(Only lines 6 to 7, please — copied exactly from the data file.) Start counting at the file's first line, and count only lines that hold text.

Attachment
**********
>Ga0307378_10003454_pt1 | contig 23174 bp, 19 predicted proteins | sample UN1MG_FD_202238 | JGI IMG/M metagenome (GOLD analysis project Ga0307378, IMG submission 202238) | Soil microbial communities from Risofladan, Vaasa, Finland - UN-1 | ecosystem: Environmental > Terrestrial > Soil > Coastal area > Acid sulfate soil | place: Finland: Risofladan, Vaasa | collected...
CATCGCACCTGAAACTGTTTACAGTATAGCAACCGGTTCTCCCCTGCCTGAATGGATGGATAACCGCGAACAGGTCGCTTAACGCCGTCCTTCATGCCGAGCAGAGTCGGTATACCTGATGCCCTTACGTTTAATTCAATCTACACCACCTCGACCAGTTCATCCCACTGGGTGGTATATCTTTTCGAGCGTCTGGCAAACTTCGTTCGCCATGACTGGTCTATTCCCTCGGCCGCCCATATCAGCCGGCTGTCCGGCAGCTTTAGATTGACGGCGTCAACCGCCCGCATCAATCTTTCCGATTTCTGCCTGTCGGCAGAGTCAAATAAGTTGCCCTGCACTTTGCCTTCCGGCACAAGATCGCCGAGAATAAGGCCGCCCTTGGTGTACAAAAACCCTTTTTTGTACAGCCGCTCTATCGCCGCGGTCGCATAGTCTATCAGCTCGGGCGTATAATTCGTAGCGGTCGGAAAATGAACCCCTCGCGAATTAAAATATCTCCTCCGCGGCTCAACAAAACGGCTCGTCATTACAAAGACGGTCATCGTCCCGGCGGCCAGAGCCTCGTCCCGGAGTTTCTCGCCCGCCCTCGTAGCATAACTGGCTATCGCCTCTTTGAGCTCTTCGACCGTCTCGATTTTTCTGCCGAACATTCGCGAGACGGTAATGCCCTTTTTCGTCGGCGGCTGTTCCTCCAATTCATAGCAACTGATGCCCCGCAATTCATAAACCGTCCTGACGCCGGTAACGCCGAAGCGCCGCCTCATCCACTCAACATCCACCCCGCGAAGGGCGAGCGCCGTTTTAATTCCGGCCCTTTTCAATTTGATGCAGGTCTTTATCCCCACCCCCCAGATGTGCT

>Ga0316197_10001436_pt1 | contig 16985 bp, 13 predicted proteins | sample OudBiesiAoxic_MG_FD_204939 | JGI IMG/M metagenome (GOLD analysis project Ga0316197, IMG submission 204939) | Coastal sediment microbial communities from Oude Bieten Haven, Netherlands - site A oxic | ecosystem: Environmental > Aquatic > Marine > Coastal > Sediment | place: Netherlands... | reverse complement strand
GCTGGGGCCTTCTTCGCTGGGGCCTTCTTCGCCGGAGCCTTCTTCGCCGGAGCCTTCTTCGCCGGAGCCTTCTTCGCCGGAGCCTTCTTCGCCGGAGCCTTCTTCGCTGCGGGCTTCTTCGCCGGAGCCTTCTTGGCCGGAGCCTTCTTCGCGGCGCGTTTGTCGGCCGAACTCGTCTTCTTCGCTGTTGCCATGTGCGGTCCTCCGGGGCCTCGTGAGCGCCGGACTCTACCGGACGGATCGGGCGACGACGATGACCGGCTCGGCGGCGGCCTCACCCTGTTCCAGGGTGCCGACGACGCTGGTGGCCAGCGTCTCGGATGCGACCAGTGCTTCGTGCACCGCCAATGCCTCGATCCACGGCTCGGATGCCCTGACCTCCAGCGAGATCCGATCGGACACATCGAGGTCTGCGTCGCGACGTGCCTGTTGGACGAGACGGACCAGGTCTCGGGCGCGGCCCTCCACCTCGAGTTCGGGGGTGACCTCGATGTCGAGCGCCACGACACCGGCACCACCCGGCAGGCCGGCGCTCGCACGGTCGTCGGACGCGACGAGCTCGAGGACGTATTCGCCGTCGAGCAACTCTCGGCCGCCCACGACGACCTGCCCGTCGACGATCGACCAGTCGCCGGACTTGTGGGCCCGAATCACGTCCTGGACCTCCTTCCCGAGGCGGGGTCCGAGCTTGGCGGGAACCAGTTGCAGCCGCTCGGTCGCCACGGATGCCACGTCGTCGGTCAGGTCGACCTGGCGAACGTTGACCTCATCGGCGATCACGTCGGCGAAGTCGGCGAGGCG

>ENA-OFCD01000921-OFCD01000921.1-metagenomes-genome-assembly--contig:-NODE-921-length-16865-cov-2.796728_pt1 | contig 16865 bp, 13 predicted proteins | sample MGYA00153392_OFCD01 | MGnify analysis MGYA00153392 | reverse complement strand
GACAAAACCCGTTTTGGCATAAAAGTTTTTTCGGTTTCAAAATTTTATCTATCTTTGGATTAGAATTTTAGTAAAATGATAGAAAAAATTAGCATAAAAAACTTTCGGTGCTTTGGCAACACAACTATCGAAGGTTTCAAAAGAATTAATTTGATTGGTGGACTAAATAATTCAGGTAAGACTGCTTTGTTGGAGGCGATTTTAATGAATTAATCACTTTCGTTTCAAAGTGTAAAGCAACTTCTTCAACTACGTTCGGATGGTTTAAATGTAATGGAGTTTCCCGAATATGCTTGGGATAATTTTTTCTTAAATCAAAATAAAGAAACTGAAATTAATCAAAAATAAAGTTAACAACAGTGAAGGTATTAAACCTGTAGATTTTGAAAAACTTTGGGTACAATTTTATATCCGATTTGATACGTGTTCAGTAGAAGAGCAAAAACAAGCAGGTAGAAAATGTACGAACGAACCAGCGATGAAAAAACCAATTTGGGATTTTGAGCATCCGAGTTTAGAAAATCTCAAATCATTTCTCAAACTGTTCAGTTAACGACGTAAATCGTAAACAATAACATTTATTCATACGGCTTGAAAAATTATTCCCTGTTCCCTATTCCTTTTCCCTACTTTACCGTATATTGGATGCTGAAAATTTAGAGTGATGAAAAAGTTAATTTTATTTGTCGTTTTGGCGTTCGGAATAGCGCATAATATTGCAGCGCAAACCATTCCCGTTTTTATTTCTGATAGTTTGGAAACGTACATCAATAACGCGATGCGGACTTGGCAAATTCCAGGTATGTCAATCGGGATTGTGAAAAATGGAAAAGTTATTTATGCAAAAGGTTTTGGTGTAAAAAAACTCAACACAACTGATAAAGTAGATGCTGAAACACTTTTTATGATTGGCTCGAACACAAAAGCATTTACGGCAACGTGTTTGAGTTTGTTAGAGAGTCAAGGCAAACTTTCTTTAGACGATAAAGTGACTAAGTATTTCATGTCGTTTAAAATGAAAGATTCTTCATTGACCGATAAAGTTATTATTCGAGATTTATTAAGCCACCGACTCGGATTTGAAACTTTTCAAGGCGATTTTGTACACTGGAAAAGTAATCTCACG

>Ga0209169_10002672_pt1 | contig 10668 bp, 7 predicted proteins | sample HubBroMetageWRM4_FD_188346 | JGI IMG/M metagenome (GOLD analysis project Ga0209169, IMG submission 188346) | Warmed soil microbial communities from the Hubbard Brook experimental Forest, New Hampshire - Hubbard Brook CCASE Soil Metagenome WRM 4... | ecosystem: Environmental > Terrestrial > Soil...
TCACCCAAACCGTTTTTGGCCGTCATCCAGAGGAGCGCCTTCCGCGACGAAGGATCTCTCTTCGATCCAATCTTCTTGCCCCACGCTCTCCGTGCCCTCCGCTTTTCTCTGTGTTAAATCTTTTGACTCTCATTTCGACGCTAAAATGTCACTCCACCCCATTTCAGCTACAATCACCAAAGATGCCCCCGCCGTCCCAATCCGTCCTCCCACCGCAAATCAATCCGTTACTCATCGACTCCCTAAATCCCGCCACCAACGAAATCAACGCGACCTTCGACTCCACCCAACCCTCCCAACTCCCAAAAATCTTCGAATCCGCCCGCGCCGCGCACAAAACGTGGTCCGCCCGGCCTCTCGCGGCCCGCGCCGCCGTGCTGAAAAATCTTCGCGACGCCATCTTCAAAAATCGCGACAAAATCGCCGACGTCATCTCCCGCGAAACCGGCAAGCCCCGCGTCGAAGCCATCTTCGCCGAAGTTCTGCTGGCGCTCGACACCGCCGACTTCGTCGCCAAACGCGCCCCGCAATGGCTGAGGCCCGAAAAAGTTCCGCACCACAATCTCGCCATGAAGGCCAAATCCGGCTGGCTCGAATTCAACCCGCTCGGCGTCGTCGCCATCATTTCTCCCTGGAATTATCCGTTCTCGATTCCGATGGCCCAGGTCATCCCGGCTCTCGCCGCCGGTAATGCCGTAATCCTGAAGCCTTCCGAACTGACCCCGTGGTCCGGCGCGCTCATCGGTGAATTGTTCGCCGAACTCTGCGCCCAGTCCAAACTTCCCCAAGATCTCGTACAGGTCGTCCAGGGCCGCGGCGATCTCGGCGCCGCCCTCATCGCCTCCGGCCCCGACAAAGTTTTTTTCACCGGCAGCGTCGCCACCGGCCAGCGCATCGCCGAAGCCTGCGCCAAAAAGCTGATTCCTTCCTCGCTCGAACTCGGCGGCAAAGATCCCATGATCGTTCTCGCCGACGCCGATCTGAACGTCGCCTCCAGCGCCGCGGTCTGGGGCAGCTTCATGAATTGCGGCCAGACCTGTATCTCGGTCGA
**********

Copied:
GACAAAACCCGTTTTGGCATAAAAGTTTTTTCGGTTTCAAAATTTTATCTATCTTTGGATTAGAATTTTAGTAAAATGATAGAAAAAATTAGCATAAAAAACTTTCGGTGCTTTGGCAACACAACTATCGAAGGTTTCAAAAGAATTAATTTGATTGGTGGACTAAATAATTCAGGTAAGACTGCTTTGTTGGAGGCGATTTTAATGAATTAATCACTTTCGTTTCAAAGTGTAAAGCAACTTCTTCAACTACGTTCGGATGGTTTAAATGTAATGGAGTTTCCCGAATATGCTTGGGATAATTTTTTCTTAAATCAAAATAAAGAAACTGAAATTAATCAAAAATAAAGTTAACAACAGTGAAGGTATTAAACCTGTAGATTTTGAAAAACTTTGGGTACAATTTTATATCCGATTTGATACGTGTTCAGTAGAAGAGCAAAAACAAGCAGGTAGAAAATGTACGAACGAACCAGCGATGAAAAAACCAATTTGGGATTTTGAGCATCCGAGTTTAGAAAATCTCAAATCATTTCTCAAACTGTTCAGTTAACGACGTAAATCGTAAACAATAACATTTATTCATACGGCTTGAAAAATTATTCCCTGTTCCCTATTCCTTTTCCCTACTTTACCGTATATTGGATGCTGAAAATTTAGAGTGATGAAAAAGTTAATTTTATTTGTCGTTTTGGCGTTCGGAATAGCGCATAATATTGCAGCGCAAACCATTCCCGTTTTTATTTCTGATAGTTTGGAAACGTACATCAATAACGCGATGCGGACTTGGCAAATTCCAGGTATGTCAATCGGGATTGTGAAAAATGGAAAAGTTATTTATGCAAAAGGTTTTGGTGTAAAAAAACTCAACACAACTGATAAAGTAGATGCTGAAACACTTTTTATGATTGGCTCGAACACAAAAGCATTTACGGCAACGTGTTTGAGTTTGTTAGAGAGTCAAGGCAAACTTTCTTTAGACGATAAAGTGACTAAGTATTTCATGTCGTTTAAAATGAAAGATTCTTCATTGACCGATAAAGTTATTATTCGAGATTTATTAAGCCACCGACTCGGATTTGAAACTTTTCAAGGCGATTTTGTACACTGGAAAAGTAATCTCACG

>Ga0209169_10002672_pt1 | contig 10668 bp, 7 predicted proteins | sample HubBroMetageWRM4_FD_188346 | JGI IMG/M metagenome (GOLD analysis project Ga0209169, IMG submission 188346) | Warmed soil microbial communities from the Hubbard Brook experimental Forest, New Hampshire - Hubbard Brook CCASE Soil Metagenome WRM 4... | ecosystem: Environmental > Terrestrial > Soil...